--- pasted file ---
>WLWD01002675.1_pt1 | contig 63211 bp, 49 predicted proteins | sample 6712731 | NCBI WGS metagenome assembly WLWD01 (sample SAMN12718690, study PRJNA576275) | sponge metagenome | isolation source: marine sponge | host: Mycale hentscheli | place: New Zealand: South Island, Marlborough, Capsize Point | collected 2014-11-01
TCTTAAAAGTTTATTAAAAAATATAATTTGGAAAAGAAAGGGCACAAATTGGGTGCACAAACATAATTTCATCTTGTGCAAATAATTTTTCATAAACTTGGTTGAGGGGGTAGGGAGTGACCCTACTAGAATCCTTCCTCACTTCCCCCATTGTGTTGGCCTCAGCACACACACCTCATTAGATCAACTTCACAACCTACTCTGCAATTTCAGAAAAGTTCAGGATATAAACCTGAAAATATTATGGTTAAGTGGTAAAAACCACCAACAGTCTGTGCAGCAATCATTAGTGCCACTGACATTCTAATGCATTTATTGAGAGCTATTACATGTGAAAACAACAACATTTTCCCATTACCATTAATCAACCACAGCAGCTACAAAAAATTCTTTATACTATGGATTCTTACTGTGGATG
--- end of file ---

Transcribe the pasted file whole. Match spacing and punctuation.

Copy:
>WLWD01002675.1_pt1 | contig 63211 bp, 49 predicted proteins | sample 6712731 | NCBI WGS metagenome assembly WLWD01 (sample SAMN12718690, study PRJNA576275) | sponge metagenome | isolation source: marine sponge | host: Mycale hentscheli | place: New Zealand: South Island, Marlborough, Capsize Point | collected 2014-11-01
TCTTAAAAGTTTATTAAAAAATATAATTTGGAAAAGAAAGGGCACAAATTGGGTGCACAAACATAATTTCATCTTGTGCAAATAATTTTTCATAAACTTGGTTGAGGGGGTAGGGAGTGACCCTACTAGAATCCTTCCTCACTTCCCCCATTGTGTTGGCCTCAGCACACACACCTCATTAGATCAACTTCACAACCTACTCTGCAATTTCAGAAAAGTTCAGGATATAAACCTGAAAATATTATGGTTAAGTGGTAAAAACCACCAACAGTCTGTGCAGCAATCATTAGTGCCACTGACATTCTAATGCATTTATTGAGAGCTATTACATGTGAAAACAACAACATTTTCCCATTACCATTAATCAACCACAGCAGCTACAAAAAATTCTTTATACTATGGATTCTTACTGTGGATG